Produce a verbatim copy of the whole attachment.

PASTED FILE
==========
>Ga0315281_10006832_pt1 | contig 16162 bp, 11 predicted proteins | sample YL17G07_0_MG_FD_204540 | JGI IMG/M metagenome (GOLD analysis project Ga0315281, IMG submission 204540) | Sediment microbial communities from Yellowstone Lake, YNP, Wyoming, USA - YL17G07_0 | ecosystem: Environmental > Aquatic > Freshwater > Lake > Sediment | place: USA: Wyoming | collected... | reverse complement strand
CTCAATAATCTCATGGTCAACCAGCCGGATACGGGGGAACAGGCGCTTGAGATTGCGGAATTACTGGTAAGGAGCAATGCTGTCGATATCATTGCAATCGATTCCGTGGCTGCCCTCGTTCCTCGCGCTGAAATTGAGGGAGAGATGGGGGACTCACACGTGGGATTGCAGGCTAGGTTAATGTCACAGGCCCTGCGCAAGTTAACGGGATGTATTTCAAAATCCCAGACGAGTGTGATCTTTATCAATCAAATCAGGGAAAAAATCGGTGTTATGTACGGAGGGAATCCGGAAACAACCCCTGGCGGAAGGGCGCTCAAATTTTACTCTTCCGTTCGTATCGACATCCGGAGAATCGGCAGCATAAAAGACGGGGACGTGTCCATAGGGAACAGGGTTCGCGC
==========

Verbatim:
>Ga0315281_10006832_pt1 | contig 16162 bp, 11 predicted proteins | sample YL17G07_0_MG_FD_204540 | JGI IMG/M metagenome (GOLD analysis project Ga0315281, IMG submission 204540) | Sediment microbial communities from Yellowstone Lake, YNP, Wyoming, USA - YL17G07_0 | ecosystem: Environmental > Aquatic > Freshwater > Lake > Sediment | place: USA: Wyoming | collected... | reverse complement strand
CTCAATAATCTCATGGTCAACCAGCCGGATACGGGGGAACAGGCGCTTGAGATTGCGGAATTACTGGTAAGGAGCAATGCTGTCGATATCATTGCAATCGATTCCGTGGCTGCCCTCGTTCCTCGCGCTGAAATTGAGGGAGAGATGGGGGACTCACACGTGGGATTGCAGGCTAGGTTAATGTCACAGGCCCTGCGCAAGTTAACGGGATGTATTTCAAAATCCCAGACGAGTGTGATCTTTATCAATCAAATCAGGGAAAAAATCGGTGTTATGTACGGAGGGAATCCGGAAACAACCCCTGGCGGAAGGGCGCTCAAATTTTACTCTTCCGTTCGTATCGACATCCGGAGAATCGGCAGCATAAAAGACGGGGACGTGTCCATAGGGAACAGGGTTCGCGC